Science has a news piece asking Is Motherhood the Biggest Reason for Academia’s Gender Imbalance?.
Well, I don’t know if it’s the biggest reason, but this issue is certainly huge – it has been an issue in every lab in which I have worked, and in ~90% of the labs that I observe around me. Which is why I don’t understand the pushback from some researchers quoted in the article, such as this:
“I think [the issue] does have merit, for a subset of women, during one part of their lives,” Nelson says. “However, it has not uncovered a problem which, when solved, will create an equal environment for women.” Nelson says it would be unfortunate if departments “were to invest millions of dollars in things like in-house daycare centers” only to find that such investments improved conditions for “a relatively small number of women.”
Seriously??? In-house child-care and other investments to help mothers in academic science would benefit only a relatively small number of women? Walk into just about any science department at any research university in this country, and you will quickly be disabused of the notion that this is an issue for a relatively small number of women.
Furthermore, academics outside of science need to realize that, while balancing motherhood and a career is difficult for anyone in academia, being tied to a very expensive lab which you are required to fund poses unique challenges for women in science fields. In the comments to the Science article:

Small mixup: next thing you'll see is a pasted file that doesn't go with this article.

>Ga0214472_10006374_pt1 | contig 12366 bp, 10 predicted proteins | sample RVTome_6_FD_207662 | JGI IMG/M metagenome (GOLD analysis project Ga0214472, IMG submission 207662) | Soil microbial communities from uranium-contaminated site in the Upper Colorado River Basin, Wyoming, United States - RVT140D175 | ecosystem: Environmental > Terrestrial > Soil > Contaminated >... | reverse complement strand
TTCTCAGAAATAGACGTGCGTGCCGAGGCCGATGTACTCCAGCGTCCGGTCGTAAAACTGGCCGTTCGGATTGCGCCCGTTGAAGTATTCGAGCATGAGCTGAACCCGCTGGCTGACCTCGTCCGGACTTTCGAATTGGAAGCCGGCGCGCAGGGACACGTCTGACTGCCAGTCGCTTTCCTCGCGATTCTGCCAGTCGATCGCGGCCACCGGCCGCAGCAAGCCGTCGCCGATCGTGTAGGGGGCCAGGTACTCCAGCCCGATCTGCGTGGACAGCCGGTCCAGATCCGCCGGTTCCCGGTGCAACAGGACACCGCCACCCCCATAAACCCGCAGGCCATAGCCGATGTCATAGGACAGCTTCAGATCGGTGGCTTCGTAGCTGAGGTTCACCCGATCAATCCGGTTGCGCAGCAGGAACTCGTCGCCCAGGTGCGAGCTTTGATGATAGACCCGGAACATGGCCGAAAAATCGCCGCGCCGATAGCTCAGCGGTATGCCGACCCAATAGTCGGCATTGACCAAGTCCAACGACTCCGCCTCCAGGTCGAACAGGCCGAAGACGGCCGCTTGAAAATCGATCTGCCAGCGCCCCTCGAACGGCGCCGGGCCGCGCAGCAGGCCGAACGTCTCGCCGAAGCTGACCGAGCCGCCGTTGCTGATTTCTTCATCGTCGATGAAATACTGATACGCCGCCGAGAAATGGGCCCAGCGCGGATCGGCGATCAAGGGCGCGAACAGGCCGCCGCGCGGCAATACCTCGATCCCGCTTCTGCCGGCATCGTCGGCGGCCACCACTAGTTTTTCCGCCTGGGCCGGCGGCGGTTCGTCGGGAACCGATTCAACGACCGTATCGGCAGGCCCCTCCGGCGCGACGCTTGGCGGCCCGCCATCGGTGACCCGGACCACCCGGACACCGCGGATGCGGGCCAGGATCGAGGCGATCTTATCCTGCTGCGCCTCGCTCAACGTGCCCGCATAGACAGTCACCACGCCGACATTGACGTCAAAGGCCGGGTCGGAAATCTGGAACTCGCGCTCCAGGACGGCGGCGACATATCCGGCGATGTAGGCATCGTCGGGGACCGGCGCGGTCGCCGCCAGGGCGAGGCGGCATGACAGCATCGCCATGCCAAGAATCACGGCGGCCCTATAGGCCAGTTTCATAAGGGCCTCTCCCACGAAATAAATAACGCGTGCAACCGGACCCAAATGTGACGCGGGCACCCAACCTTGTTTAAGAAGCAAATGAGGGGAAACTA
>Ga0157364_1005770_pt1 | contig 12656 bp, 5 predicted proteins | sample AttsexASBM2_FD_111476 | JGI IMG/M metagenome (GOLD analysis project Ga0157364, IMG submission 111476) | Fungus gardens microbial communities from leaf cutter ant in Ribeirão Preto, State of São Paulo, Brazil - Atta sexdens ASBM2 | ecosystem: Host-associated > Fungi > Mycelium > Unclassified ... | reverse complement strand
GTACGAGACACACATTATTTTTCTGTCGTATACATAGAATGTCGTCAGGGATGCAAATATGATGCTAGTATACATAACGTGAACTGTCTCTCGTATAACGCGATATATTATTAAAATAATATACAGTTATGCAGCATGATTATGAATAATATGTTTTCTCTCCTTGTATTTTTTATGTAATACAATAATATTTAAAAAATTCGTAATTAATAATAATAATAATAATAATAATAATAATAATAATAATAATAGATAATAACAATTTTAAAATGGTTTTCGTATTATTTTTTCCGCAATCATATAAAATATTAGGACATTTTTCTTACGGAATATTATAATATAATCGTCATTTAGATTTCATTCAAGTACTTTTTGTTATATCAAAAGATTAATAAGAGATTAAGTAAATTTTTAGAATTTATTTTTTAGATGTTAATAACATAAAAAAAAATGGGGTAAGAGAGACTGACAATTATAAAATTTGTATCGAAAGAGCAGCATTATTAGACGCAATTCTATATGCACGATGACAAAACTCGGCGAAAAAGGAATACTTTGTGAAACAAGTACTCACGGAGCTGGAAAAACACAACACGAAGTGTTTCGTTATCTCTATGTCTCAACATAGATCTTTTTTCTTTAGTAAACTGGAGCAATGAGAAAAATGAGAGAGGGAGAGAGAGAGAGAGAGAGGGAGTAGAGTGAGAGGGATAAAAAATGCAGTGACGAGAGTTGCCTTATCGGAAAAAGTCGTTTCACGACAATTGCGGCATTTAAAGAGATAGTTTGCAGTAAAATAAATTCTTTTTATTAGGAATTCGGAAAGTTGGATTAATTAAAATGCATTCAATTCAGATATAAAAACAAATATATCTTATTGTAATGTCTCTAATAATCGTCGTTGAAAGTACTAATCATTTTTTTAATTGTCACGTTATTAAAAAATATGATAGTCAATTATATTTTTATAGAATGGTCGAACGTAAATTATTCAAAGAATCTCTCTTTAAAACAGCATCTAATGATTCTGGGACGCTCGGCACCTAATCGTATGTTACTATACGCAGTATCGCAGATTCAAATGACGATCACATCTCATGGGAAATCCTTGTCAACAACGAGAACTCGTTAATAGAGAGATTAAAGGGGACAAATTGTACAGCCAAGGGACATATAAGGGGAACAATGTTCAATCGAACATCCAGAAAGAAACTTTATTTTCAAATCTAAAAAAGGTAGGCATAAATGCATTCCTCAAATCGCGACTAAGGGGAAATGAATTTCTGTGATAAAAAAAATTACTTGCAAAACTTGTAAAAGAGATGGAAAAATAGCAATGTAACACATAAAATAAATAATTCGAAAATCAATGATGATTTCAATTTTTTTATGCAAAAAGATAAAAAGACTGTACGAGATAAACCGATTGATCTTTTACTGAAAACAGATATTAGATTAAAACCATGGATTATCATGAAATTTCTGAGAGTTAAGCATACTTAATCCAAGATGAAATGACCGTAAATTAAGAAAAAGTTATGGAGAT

Hang on, though. Tenure vs. motherhood is something *ALL* academics face, whether in STEM fields or in the humanities, social sciences, business, education, etc. Why would becoming a mother be *MORE* of an obstacle to women in STEM than, say, women seeking tenure in the humanities or social sciences? Why is it so much “easier” to be a female literature professor than a female physics professor?
From what I have seen, the difference between STEM and liberal arts is that in STEM, you are tied to a lab. My sister-in-law has a PhD in English and except for the few days she teaches a class, she can be anywhere in the world with a laptop and an internet connection. At least in biological sciences (where I am), this flexibility does not exist. I can’t take my ultra-centrifuge and confocal microscope home with me. That said, I have found one advantage to having a family while in grad school and during my post-doc (my husband is also a post-doc). The flexibility for hours is much greater than with other jobs. However, that flexibility does not make up for the trouble we had getting health insurance for our daughter when she was born. We were both grad students and not eligible for benefits for family. I will not name which top university I was at, but their suggestion was to go on Medicaid for her.